Survey: Big Banks Equal Big Fees

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The latest Bank Fees Survey finds that large banks are leading the charge to higher fees.

This post comes from Richard Barrington at partner site

Bank fees were on the rise in the second half of 2013, according to new research, and the nation’s largest banks were the primary culprits.

The latest Bank Fees Survey found that checking account charges rose in the second half of last year, and that free checking accounts continued to grow scarcer.

However, the survey also revealed some exceptions to these trends, which may suggest techniques that consumers can use to reduce the fees they pay.

Free checking hits a new low

The survey is based on the MoneyRates Index, a cross-section of 100 banks that includes the 50 largest U.S. retail banks as ranked by deposits plus 50 smaller banks.

According to a number of factors measured by the survey, checking accounts got more expensive in the second half of 2013. Monthly service fees, overdraft fees and ATM fees all climbed during that period. In addition, the proportion of free checking accounts dropped below 30 percent for the first time in the survey’s history.

Among checking accounts that charge a monthly maintenance fee, the average of those fees rose by 11 cents in the last six months of 2013, to $12.54. Over the course of a year, these monthly fees would add up to $150.48.

The average overdraft fee rose by 43 cents, to $32.03. Customers who use an ATM outside their own bank’s network can get hit by two fees: one from their own bank, and one from the bank that owns the ATM. Both of those types of fees climbed in the latter half of 2013, with the out-of-network fees banks charge their own customers rising by 8 cents to $1.45, while the average fee banks charge for non-customers using their ATMs rose by 7 cents, to $2.55.

There are still some checking accounts that do not charge a monthly fee, but these are something of a vanishing breed. These vehicles now represent just 29 percent of all checking accounts, down from 30 percent six months ago.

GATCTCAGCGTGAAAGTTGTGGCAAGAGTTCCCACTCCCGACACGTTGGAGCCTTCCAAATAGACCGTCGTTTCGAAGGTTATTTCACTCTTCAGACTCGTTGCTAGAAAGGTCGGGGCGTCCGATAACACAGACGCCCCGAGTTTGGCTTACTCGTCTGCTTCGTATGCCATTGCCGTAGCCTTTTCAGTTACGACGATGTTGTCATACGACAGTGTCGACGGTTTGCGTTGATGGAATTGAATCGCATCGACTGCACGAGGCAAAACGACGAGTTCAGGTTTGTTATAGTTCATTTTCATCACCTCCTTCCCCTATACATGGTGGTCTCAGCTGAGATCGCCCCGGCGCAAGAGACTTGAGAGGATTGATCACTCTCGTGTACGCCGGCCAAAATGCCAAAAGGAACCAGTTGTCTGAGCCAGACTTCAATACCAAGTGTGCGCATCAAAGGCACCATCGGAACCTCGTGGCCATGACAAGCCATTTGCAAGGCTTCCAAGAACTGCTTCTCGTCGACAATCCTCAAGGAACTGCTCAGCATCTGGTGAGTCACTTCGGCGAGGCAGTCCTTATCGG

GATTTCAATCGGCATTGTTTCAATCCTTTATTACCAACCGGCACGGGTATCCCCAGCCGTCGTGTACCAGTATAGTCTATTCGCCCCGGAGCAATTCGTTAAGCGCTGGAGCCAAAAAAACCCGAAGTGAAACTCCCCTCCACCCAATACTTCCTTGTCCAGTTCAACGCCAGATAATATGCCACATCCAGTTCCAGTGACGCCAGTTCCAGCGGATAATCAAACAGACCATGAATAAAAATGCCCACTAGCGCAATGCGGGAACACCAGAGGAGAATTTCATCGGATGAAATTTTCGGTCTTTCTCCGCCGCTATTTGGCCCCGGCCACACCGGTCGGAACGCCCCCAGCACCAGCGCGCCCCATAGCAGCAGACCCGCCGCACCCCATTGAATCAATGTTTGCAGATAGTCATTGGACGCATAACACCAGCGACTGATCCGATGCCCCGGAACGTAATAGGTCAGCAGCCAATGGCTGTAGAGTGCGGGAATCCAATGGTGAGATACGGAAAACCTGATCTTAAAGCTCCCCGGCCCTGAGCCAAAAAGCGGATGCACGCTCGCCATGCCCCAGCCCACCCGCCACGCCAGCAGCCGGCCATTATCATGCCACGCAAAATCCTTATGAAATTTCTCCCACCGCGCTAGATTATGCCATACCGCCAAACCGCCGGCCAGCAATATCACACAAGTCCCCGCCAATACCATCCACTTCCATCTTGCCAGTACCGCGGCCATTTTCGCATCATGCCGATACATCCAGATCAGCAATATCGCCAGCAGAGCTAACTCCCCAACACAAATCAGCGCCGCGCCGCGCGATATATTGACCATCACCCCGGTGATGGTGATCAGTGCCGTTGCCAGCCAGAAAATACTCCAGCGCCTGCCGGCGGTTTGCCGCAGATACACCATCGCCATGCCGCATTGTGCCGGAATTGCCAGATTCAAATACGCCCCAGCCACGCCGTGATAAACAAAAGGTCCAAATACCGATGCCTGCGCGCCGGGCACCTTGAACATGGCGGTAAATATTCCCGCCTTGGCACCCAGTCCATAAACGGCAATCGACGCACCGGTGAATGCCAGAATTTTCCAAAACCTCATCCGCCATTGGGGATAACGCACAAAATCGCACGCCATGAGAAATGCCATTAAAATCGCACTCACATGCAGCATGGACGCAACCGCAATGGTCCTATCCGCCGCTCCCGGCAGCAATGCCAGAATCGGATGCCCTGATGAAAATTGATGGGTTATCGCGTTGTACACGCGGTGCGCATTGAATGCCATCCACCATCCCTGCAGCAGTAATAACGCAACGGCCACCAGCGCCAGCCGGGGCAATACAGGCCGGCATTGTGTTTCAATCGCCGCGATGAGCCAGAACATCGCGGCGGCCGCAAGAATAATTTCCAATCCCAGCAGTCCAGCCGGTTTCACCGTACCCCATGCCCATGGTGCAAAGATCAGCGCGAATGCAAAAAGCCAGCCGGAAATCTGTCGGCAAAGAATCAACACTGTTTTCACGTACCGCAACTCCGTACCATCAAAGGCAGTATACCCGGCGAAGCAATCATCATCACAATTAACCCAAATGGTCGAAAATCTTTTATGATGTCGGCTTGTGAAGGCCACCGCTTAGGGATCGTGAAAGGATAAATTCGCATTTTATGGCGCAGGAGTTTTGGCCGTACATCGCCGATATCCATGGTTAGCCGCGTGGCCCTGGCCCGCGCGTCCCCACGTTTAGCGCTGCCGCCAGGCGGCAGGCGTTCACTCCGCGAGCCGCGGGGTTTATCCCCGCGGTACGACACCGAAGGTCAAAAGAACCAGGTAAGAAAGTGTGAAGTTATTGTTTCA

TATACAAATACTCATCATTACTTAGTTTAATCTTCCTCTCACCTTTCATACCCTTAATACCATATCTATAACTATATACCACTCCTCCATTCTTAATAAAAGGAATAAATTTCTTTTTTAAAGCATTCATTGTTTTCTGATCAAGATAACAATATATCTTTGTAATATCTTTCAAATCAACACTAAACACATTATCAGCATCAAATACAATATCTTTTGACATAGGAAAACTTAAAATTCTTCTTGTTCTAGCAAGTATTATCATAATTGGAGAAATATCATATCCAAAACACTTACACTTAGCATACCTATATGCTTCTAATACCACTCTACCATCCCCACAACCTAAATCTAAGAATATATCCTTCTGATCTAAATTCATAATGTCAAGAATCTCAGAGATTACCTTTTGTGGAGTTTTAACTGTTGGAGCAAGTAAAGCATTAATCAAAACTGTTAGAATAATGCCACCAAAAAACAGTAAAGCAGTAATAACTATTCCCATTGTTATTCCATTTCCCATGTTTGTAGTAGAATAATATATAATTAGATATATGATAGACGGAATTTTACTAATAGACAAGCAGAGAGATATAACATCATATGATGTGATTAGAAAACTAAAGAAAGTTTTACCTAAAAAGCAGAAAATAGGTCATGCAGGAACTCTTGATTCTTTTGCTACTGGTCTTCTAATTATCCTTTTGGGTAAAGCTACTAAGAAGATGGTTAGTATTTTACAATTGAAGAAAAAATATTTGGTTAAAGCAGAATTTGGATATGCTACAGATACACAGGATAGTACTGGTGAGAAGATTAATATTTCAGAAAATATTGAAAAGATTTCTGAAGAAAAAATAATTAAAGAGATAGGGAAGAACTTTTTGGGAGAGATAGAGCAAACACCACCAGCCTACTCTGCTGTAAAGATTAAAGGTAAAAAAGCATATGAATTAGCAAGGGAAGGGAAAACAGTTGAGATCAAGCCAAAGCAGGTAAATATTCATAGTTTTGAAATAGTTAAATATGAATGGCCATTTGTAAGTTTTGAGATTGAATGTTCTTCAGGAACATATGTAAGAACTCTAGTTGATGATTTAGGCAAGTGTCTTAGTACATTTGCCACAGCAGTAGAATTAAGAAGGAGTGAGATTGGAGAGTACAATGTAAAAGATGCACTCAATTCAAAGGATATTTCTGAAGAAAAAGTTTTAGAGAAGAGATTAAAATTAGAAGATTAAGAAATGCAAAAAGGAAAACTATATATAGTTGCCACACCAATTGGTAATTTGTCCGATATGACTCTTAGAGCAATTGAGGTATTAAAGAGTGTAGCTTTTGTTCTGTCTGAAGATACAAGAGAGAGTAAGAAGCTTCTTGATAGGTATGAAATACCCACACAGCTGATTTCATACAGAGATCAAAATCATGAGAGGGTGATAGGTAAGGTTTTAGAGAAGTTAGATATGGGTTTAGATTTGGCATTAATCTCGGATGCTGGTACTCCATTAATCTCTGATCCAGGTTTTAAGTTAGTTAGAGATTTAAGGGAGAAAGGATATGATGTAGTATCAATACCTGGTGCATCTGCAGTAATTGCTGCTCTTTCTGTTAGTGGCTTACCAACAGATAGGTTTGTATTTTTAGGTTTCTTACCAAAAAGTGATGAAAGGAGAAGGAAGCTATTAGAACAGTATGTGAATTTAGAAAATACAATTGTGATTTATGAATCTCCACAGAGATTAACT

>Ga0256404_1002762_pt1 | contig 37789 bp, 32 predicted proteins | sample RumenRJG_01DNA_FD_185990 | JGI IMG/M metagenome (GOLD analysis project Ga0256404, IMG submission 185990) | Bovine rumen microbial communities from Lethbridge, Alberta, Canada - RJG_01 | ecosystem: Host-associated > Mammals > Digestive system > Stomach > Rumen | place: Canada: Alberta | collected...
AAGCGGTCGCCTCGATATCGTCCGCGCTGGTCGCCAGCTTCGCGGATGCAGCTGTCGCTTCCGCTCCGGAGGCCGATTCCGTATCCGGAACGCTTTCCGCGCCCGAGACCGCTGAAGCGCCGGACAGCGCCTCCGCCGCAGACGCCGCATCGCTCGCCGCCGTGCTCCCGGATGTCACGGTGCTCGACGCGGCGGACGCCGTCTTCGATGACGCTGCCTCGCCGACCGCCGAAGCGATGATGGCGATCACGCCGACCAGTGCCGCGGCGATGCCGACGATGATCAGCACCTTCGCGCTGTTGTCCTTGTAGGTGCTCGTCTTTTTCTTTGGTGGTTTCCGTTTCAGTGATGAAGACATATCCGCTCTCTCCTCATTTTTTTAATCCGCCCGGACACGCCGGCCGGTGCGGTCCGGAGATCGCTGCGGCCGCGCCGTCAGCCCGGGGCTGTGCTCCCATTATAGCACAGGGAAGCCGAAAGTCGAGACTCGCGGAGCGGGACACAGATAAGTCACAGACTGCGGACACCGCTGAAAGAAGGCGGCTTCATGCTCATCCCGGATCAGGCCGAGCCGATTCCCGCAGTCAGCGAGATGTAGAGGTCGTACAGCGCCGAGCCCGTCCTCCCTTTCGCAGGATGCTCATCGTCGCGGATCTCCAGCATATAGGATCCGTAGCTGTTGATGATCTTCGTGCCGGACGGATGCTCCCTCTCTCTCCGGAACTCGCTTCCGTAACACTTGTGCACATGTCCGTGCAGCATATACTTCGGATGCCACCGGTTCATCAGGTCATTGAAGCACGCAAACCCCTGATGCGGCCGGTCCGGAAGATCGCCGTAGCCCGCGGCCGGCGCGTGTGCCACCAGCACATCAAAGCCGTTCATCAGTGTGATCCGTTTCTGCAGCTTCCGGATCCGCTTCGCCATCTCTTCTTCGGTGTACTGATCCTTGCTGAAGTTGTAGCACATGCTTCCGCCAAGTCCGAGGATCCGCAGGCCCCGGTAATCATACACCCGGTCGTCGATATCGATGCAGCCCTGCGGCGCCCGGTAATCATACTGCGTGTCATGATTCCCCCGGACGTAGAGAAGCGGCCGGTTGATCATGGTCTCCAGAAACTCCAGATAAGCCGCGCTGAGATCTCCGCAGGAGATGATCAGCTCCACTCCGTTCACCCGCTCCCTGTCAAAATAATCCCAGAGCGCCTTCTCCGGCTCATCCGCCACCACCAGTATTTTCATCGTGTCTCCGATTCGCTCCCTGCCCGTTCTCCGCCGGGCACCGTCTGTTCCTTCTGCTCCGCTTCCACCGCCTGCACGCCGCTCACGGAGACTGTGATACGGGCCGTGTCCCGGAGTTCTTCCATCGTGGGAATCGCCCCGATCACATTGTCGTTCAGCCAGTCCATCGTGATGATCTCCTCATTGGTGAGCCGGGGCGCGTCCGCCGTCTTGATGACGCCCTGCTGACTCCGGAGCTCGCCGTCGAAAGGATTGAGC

Big banks flex their muscle

Large banks have advantages in reaching customers because of their name recognition and extensive branch and ATM networks. As a result, they don’t necessarily have to be as competitive on fees to attract business, and the survey results appear to reflect this.

At large banks (those with more than $20 billion in deposits), average monthly maintenance fees are $14.49, or nearly $2 more per month than the average of all banks.

What makes this even worse is that free checking accounts are rare at big banks; only 20 percent of big-bank checking accounts are free of monthly fees. ATM fees are also higher at large banks, though overdraft fees are lower.

The online advantage

Since large banks often tend to charge higher fees, one way consumers can find less expensive checking accounts is by thinking small and banking at local or regional banks rather than at one of the national giants. The real price advantage, though, comes from doing your banking with an online-based account.

Sixty-three percent of the online checking accounts included in the survey have no monthly maintenance fee — more than twice the percentage of free checking you would find among accounts overall.

Overdraft fees on online checking accounts are also significantly cheaper, at $24.39 per occurrence. This is more than $8 cheaper than the average overdraft fee on traditional checking accounts. Also, most of the online accounts surveyed do not charge their customers for using out-of-network ATMs.

“Just right” banking

One way consumers can beat the trend toward higher bank fees is to follow the example of Goldilocks and choose a bank that is “just right.”

This means finding a bank that is well-suited for your banking habits. After all, there are several different types of fees, and some banks offer better deals on some fees than on others. For example, one bank might have no monthly fees but exceptionally high overdraft fees. Another bank might have an above-average monthly fee, but extremely cheap ATM fees.

Because of these differences, one bank might be the cheapest for one customer, but not necessarily for another customer with different banking habits.

So, when you compare fees, focus on the fees that apply to how you use your checking account. If you tend to maintain a large balance, the monthly fee is less relevant because you will probably qualify for a fee waiver (though you should make sure of this).

If you overdraft your account periodically, overdraft fees should be an area of emphasis. If you travel a great deal, look for a bank with an extensive ATM network.

If you are comfortable with online banking and willing to opt out of overdraft protection, you have a big head start in finding cheap checking. In any case though, you should let your banking habits determine how you measure a bank’s costs.

Finally, whether you prefer your banks large or small, or like to do your banking in person or online, the most important factor in reducing the cost of a checking account is information. Do not make any assumptions about fees based on the type of bank, and ask for a written disclosure of all applicable account fees before signing up.

Using the available information to your advantage could save you hundreds in checking account fees every year.

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